For voters who want to piss their politics into the wind, there’s Facebook. For voters who want to change the hearts, minds, and votes of elected officials, the telephone is the easiest, most effective way to go.
Every officeholder from Carrabelle to Congress employs human beings whose primary job is to lend a respectful ear to Floridians who want to be heard. Often, these staffers are civic-minded idealists who encourage their bosses to follow their better angels. They’re easy to talk to and very effective at delivering the vox populi to the corner office.
The dumbest politician knows that for every person who bothers to pick up the phone and speak his or her peace, there’s family, friends, neighbors, and coworkers with the same view, and they’re all likely to remember in November.
Marco Rubio is not Florida’s dumbest politician, and he might have voted his convictions, rather than those of his puppetmasters, if more Floridians had called his office with a polite, but firm, “Man up, Marco, and stick to your guns on Rex Tillerson.”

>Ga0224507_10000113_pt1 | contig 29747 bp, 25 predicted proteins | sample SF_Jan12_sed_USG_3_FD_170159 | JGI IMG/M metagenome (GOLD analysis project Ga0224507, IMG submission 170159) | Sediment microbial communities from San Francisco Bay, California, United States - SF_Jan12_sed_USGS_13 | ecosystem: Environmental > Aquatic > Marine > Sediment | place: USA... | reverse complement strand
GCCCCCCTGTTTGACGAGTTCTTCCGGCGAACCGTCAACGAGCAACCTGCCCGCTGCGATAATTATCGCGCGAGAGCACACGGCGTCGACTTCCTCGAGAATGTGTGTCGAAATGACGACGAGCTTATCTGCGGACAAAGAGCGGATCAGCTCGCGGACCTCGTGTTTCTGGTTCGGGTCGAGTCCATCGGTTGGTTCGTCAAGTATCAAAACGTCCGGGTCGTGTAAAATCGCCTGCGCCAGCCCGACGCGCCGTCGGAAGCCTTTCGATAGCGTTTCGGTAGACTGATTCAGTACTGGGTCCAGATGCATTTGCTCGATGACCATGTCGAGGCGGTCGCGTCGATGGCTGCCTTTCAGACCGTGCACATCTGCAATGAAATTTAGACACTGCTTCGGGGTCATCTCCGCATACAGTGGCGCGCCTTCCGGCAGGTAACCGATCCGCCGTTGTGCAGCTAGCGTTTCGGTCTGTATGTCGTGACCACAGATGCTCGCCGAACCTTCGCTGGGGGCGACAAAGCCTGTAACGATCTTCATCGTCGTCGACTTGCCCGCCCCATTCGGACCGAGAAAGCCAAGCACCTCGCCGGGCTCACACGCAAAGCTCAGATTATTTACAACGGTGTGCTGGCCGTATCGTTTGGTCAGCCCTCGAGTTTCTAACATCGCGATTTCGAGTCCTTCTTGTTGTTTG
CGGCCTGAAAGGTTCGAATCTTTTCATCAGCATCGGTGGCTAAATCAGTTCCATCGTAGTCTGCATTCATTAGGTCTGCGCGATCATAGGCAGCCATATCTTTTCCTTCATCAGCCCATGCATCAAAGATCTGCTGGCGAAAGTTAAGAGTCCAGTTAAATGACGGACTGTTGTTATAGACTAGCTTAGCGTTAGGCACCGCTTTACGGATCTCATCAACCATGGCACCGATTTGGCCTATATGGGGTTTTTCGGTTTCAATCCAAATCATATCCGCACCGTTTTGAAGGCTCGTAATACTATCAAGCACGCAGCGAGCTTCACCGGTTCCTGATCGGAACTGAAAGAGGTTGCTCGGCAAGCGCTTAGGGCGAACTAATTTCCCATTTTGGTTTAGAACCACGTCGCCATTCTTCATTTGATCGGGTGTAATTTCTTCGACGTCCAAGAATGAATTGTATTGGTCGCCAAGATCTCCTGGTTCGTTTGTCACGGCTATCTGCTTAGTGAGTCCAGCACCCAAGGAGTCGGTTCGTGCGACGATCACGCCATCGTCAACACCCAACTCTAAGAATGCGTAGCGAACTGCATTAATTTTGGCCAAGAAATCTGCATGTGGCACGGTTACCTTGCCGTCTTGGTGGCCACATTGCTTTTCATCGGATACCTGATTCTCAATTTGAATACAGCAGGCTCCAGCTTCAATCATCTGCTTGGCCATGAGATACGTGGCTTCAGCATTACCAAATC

It’s been a long time since we’ve taught civics in our schools, so we can’t blame citizens whose political muscles have atrophied. Folks have been lulled into thinking that hitting a “like” button, forwarding an email, or being one of a thousand people to sign a letter forged in a cookie cutter factory in Consultantville, Ohio is a good use of time. They’ve been intimidated into believing they aren’t good enough, smart enough, or articulate enough to take their own messages, in their own words, to the room where it happens.
Being impossible to ignore is easier than you think, and calling is cheaper than it’s ever been. If there’s a Trump nominee you want confirmed, or kicked to the curb, take a cue from Ma Bell and reach out and touch your congressional delegation.